[CN: War on agency] Guess those assurances that Donald Trump is just "playing a role" and doesn't believe all the heinous shit he's saying aren't valid! What a shock! "Donald Trump's charitable giving includes donations to anti-choice organizations, along with a crisis pregnancy center (CPC), according to his charity's tax returns and a document provided by the Trump campaign and published by the Washington Post. In 2013, tax filings show the Donald J. Trump Foundation gave $25,000 to Justice for All, an anti-choice group targeting college campuses."

[CN: Nuclear war] Hillary Clinton has penned an op-ed excoriating Trump for his irresponsible rhetoric on nuclear proliferation and warfare: "Keeping America safe is the most solemn responsibility of any President. So when Donald Trump says 'we need unpredictability' when it comes to nuclear weapons, when he talks casually about actually using these weapons, and when he says he sees no problem in letting more countries develop nuclear weapons, he's not just wrong. This kind of loose talk is dangerous. These may be the most reckless statements on national security by any major presidential candidate in modern history. ...Our national security is too important to entrust to someone who hasn't thought long and hard about how to keep us safe. And remember: Loose cannons tend to misfire. That's a risk we just can't take."

[CN: Splaining; Christian Supremacy] John Kasich is still flying under the radar, but never forget that he is also extremely terrible: "Kasich's travels in New York brought him yesterday to a Jewish bookstore, where he met students of the Talmud. Having thus met people who spend their entire day scrutinizing religious texts, Kasich's reaction was to ask them if they were aware of facts about those texts that they probably knew as very small children. 'They sold [Joseph] into slavery, and that's how the Jews got to Egypt. Right? Did you know that?' For those who never attended Sunday school, this is a bit like visiting MIT, wandering into a physics lab, and asking people if they ever heard of this guy named Isaac Newton." There's video at the link.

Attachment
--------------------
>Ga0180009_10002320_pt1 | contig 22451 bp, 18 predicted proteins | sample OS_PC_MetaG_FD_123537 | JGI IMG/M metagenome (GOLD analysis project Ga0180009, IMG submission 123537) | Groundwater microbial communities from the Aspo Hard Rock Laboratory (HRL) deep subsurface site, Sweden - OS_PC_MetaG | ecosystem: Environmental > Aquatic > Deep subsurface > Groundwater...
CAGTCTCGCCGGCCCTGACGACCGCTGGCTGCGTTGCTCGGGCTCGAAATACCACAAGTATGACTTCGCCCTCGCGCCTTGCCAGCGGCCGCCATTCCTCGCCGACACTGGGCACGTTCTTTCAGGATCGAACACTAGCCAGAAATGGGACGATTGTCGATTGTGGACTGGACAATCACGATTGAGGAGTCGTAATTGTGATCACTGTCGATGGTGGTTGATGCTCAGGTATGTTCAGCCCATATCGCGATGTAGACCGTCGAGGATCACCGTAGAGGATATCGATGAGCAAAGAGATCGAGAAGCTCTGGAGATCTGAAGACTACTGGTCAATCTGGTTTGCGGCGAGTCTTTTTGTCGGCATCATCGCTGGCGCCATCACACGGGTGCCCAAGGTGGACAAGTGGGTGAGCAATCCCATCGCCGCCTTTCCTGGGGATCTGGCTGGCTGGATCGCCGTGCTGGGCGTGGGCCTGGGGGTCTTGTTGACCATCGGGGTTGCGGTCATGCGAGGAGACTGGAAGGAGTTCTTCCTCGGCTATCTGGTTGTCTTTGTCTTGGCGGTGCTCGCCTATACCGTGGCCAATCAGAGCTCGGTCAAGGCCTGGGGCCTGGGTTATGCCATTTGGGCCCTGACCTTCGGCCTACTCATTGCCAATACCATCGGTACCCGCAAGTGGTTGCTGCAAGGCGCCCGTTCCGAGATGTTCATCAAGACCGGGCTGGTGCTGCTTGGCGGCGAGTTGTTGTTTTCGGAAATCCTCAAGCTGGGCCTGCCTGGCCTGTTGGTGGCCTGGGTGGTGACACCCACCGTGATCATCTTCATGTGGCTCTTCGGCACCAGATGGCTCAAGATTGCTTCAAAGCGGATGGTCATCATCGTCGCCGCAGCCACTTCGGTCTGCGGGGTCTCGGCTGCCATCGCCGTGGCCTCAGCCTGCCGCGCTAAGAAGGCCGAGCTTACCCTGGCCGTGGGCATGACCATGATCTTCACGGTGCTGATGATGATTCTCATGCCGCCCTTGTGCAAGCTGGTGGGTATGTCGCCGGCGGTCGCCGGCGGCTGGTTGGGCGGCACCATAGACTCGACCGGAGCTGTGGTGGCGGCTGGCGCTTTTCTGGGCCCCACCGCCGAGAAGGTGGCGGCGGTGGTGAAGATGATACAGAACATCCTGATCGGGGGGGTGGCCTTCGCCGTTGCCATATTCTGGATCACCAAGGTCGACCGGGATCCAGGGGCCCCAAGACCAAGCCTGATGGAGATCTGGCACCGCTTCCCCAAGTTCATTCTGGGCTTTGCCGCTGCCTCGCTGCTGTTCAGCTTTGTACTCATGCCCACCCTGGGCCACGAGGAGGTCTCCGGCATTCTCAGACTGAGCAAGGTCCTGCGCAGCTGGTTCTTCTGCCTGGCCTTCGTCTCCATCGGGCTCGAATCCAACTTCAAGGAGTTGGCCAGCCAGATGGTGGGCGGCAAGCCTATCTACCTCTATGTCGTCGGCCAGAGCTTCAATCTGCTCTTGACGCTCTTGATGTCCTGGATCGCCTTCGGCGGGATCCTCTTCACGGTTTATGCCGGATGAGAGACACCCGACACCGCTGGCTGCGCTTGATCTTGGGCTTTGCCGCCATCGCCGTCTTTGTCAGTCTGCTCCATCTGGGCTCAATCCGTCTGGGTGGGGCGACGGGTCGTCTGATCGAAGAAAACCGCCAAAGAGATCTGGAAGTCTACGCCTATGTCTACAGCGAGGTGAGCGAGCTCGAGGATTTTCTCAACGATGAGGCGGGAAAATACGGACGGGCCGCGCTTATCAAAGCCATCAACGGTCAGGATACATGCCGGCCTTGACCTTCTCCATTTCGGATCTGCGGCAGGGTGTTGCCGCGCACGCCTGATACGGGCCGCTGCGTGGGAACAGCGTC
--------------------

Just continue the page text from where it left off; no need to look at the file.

No thank you! "AMC, the biggest movie theater chain in the United States, has a new CEO in Adam Aron, and he's up for some changes to the moviegoing experience. Granted, there are plenty of things that could be improved about theaters, but 'allowing texting in theaters' isn't one of them—despite his willingness to try it. This is it. This is the hill my youth dies on. I guess I'm glad it's a movie theater-shaped hill, anyway." LOL.

And finally! All the blubs forever: "A dog and kitten who lost their home were reunited in a heart-warming encounter caught on video at a California animal center recently. And there's more good news! Ami the dog and Mikaela the kitten have both been adopted by a loving family." ♥